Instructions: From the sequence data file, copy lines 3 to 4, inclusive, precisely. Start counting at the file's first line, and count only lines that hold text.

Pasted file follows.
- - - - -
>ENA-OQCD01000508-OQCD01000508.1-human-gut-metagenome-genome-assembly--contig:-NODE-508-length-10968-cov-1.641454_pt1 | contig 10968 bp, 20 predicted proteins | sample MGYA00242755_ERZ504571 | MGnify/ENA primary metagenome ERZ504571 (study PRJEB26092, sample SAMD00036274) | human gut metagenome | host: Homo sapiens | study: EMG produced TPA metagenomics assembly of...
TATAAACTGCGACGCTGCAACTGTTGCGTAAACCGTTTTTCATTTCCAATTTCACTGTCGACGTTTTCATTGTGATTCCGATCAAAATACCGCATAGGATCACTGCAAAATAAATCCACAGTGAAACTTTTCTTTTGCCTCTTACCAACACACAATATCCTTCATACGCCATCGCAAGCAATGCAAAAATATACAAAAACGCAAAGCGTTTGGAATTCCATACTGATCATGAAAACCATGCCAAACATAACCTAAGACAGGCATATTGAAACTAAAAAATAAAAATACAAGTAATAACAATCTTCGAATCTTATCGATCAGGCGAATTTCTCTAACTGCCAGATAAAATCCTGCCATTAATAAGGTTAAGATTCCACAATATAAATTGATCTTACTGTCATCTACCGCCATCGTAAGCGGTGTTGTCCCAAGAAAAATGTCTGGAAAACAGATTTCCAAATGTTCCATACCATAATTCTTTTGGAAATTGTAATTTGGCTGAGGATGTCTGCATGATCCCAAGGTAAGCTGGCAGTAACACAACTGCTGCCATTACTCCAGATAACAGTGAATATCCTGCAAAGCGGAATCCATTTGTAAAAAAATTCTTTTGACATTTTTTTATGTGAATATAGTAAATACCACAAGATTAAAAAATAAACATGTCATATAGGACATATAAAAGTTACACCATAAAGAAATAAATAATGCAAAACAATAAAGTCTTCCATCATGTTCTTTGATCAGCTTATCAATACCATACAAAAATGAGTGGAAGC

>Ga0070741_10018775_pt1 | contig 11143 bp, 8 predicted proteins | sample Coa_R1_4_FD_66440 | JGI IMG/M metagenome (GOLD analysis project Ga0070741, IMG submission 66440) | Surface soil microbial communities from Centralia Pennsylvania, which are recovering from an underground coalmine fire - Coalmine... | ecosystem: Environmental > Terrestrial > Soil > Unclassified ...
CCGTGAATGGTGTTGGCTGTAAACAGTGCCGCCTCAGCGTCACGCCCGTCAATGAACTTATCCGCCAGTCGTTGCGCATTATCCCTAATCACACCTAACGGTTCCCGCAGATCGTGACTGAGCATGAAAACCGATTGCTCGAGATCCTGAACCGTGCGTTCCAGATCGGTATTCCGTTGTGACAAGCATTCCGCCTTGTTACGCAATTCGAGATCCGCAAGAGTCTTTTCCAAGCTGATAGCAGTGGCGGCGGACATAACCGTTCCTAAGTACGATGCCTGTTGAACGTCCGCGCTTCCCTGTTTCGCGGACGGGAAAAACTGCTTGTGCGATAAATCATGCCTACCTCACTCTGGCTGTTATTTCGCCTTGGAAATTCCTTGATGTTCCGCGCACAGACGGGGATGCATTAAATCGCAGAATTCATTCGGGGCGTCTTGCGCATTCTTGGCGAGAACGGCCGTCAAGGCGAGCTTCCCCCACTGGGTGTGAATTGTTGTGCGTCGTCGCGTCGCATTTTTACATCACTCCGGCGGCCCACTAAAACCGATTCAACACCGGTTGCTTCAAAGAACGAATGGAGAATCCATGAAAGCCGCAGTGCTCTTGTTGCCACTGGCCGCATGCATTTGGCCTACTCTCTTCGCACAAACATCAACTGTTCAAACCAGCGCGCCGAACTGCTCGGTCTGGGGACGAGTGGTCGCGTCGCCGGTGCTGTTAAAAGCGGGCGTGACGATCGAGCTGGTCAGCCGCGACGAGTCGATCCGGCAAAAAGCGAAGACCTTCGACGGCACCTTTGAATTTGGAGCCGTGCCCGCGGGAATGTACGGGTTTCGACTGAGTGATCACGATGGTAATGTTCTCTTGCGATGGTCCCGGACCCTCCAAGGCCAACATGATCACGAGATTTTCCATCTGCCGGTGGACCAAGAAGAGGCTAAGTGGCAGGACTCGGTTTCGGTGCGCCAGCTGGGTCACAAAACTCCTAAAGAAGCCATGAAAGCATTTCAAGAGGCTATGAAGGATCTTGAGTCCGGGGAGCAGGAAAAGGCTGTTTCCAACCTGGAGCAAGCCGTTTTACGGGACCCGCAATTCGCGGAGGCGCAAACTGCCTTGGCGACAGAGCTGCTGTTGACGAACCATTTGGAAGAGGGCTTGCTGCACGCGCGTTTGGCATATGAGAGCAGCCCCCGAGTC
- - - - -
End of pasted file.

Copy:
>Ga0070741_10018775_pt1 | contig 11143 bp, 8 predicted proteins | sample Coa_R1_4_FD_66440 | JGI IMG/M metagenome (GOLD analysis project Ga0070741, IMG submission 66440) | Surface soil microbial communities from Centralia Pennsylvania, which are recovering from an underground coalmine fire - Coalmine... | ecosystem: Environmental > Terrestrial > Soil > Unclassified ...
CCGTGAATGGTGTTGGCTGTAAACAGTGCCGCCTCAGCGTCACGCCCGTCAATGAACTTATCCGCCAGTCGTTGCGCATTATCCCTAATCACACCTAACGGTTCCCGCAGATCGTGACTGAGCATGAAAACCGATTGCTCGAGATCCTGAACCGTGCGTTCCAGATCGGTATTCCGTTGTGACAAGCATTCCGCCTTGTTACGCAATTCGAGATCCGCAAGAGTCTTTTCCAAGCTGATAGCAGTGGCGGCGGACATAACCGTTCCTAAGTACGATGCCTGTTGAACGTCCGCGCTTCCCTGTTTCGCGGACGGGAAAAACTGCTTGTGCGATAAATCATGCCTACCTCACTCTGGCTGTTATTTCGCCTTGGAAATTCCTTGATGTTCCGCGCACAGACGGGGATGCATTAAATCGCAGAATTCATTCGGGGCGTCTTGCGCATTCTTGGCGAGAACGGCCGTCAAGGCGAGCTTCCCCCACTGGGTGTGAATTGTTGTGCGTCGTCGCGTCGCATTTTTACATCACTCCGGCGGCCCACTAAAACCGATTCAACACCGGTTGCTTCAAAGAACGAATGGAGAATCCATGAAAGCCGCAGTGCTCTTGTTGCCACTGGCCGCATGCATTTGGCCTACTCTCTTCGCACAAACATCAACTGTTCAAACCAGCGCGCCGAACTGCTCGGTCTGGGGACGAGTGGTCGCGTCGCCGGTGCTGTTAAAAGCGGGCGTGACGATCGAGCTGGTCAGCCGCGACGAGTCGATCCGGCAAAAAGCGAAGACCTTCGACGGCACCTTTGAATTTGGAGCCGTGCCCGCGGGAATGTACGGGTTTCGACTGAGTGATCACGATGGTAATGTTCTCTTGCGATGGTCCCGGACCCTCCAAGGCCAACATGATCACGAGATTTTCCATCTGCCGGTGGACCAAGAAGAGGCTAAGTGGCAGGACTCGGTTTCGGTGCGCCAGCTGGGTCACAAAACTCCTAAAGAAGCCATGAAAGCATTTCAAGAGGCTATGAAGGATCTTGAGTCCGGGGAGCAGGAAAAGGCTGTTTCCAACCTGGAGCAAGCCGTTTTACGGGACCCGCAATTCGCGGAGGCGCAAACTGCCTTGGCGACAGAGCTGCTGTTGACGAACCATTTGGAAGAGGGCTTGCTGCACGCGCGTTTGGCATATGAGAGCAGCCCCCGAGTC